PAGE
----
The Difference between Joint Tenancy and Tenancy in Common
I recently had an appointment with a client who had a new property and they asked if they needed to include it in their tax return. The client owned it with a sibling and that sibling lived in the house with their partner, while my client lived in another house.
Unsurprisingly, I was met with a blank stare. “What does that mean?” the client asked, as many do. Unfortunately, many people who might benefit from knowing the difference when they are purchasing a property don’t seem to be informed by real estate agents or conveyancers when making such an important transaction.
Here are the key points about each type of ownership:
Each joint tenant owns the whole of the property jointly with the other owner or owners. None has a specific share in the property while the joint tenancy continues. Everything is shared equally, including rental income and profit.
Upon the death of one joint tenant, the principle of survivorship applies. That means that the surviving joint tenant(s) acquire the deceased’s share of the property automatically by law. A joint tenant cannot include that property in their will as it will pass directly to other surviving joint tenants.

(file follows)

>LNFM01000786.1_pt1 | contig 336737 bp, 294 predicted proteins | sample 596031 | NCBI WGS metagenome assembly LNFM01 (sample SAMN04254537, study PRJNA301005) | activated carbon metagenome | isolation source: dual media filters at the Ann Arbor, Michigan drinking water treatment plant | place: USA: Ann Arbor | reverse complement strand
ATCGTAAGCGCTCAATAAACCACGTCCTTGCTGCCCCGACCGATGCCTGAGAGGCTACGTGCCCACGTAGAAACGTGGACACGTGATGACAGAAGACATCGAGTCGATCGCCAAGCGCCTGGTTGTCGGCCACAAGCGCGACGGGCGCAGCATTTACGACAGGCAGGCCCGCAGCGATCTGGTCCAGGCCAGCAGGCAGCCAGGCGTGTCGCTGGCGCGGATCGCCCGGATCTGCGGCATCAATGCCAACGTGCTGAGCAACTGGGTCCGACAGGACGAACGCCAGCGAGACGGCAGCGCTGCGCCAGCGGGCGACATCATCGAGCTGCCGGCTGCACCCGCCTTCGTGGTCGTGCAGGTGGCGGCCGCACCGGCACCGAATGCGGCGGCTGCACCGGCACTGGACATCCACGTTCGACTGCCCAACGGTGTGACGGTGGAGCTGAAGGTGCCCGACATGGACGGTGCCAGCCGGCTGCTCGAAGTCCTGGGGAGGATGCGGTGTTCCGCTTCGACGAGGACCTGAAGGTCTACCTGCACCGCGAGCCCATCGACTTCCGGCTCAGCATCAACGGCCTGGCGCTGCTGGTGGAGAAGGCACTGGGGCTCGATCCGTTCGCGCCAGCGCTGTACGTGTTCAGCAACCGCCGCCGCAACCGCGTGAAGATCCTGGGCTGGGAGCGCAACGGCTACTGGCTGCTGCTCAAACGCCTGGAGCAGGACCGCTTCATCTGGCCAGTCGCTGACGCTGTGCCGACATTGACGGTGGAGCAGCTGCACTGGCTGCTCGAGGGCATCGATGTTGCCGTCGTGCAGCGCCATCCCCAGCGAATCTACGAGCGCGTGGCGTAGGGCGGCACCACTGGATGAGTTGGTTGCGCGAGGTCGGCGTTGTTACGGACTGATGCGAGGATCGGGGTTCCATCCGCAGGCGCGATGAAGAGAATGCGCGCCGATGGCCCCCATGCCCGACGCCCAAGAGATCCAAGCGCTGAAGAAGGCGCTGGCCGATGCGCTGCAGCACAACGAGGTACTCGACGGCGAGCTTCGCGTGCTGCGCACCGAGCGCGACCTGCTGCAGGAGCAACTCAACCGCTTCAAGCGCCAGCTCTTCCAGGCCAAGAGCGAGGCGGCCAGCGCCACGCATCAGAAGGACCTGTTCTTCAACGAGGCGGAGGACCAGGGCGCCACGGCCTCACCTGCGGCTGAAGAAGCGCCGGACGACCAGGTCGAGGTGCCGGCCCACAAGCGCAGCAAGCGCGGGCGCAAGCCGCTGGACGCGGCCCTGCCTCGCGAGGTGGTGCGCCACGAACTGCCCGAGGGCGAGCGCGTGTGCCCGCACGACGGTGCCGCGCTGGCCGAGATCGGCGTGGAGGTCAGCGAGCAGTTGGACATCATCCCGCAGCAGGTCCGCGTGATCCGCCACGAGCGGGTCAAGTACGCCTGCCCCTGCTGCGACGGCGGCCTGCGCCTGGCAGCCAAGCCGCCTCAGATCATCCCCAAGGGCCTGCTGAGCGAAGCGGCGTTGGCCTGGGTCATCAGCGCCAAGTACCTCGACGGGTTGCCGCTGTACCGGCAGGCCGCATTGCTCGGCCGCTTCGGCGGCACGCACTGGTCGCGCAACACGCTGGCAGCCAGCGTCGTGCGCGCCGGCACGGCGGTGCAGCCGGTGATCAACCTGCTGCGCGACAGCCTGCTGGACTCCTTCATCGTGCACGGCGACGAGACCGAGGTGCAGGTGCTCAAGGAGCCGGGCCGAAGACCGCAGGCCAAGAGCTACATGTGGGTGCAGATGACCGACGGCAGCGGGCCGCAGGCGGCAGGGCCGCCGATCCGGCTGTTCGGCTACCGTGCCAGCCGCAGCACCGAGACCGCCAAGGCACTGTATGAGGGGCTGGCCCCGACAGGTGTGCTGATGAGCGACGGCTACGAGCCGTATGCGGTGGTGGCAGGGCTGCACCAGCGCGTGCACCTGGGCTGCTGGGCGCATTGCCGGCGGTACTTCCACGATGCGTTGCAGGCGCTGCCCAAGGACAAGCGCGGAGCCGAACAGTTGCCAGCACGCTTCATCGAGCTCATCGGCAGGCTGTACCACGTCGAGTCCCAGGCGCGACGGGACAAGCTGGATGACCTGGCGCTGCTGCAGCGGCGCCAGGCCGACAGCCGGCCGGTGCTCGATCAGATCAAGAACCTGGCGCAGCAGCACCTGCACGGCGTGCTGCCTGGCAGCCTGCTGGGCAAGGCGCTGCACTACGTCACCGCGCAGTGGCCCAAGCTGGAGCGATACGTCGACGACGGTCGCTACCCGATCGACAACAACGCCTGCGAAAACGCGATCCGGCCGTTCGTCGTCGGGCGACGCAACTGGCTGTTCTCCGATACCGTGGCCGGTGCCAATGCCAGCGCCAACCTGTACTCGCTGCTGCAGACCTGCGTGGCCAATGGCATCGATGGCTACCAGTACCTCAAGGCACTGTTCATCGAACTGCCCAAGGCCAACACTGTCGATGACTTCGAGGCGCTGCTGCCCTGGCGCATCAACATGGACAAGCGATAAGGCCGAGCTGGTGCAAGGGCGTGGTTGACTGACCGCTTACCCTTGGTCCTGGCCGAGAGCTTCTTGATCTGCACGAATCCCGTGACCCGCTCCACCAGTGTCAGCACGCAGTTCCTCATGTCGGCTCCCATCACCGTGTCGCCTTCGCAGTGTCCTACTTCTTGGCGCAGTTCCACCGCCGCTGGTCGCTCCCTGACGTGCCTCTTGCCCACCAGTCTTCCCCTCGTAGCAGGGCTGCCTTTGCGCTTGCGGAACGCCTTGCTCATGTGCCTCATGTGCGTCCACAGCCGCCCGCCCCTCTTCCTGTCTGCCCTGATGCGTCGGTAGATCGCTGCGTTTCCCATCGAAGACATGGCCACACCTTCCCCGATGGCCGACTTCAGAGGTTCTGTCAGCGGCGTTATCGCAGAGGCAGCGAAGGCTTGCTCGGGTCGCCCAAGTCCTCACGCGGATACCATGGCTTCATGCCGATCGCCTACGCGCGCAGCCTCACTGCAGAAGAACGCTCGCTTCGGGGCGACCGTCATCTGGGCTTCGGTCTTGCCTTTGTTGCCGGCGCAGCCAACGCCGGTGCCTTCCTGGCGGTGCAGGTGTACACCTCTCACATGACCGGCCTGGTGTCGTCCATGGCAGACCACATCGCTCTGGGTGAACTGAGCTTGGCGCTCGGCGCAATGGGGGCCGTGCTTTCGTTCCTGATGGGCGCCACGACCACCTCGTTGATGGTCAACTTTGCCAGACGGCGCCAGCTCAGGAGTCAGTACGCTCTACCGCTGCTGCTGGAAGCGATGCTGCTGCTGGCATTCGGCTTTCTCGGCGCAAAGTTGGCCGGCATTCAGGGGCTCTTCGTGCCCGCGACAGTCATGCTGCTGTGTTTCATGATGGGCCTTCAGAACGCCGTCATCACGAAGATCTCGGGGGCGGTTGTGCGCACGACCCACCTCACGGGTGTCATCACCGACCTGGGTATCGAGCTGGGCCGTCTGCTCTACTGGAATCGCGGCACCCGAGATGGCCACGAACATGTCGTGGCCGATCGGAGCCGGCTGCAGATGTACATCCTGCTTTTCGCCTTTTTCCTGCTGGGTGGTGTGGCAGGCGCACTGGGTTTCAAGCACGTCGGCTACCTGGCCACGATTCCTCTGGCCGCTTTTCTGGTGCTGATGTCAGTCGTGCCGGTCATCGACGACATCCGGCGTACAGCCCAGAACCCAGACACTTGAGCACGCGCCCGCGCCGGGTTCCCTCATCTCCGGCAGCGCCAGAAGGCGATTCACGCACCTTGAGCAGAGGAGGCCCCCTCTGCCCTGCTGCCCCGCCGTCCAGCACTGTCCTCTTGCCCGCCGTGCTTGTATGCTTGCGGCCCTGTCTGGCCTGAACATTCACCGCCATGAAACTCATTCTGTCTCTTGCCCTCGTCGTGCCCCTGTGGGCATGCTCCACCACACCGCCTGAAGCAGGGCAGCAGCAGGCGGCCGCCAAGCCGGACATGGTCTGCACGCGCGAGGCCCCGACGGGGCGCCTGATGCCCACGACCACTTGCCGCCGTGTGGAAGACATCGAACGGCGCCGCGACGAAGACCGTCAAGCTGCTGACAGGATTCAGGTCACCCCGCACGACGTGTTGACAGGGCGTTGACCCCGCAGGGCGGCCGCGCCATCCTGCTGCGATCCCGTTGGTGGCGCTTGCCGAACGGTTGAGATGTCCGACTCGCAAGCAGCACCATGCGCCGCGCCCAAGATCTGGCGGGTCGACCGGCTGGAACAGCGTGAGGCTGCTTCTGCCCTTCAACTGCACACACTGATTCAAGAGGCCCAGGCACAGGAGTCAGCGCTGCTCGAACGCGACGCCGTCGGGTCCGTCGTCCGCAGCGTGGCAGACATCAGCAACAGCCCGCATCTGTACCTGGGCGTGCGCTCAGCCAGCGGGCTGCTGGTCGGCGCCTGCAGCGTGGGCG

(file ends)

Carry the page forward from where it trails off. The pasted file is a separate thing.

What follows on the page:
Tenants in common:
Each tenant in common does own a specific share of the property, which can be at any proportion. In real estate, one tenant in common can own 99% and another only 1%.
A tenant in common can Will their share as they see fit, with the surviving tenant having no say in it.
Joint tenancy is most suitable for spouses who want the principle of survivorship to apply, but often the property is purchased as joint tenants as a default. Tenancy in common may be more suitable in the situation of a marriage of two people with children from previous relationships who would like ownership to pass to those children in their Will. It is very likely to be more suitable for siblings, other family members and relationships.
Fortunately for my client, they were able to speak to the conveyancer who handled the settlement of their property (during our appointment) and they confirmed that the siblings owned the property as joint tenants. This gave them the best possible result for their tax return.
A joint tenancy can be changed into a tenancy in common if the parties wish.
If you need advice tailored to your requirements please contact us at Optima Partners on 62672200.
Daniel Causerano – Senior Accountant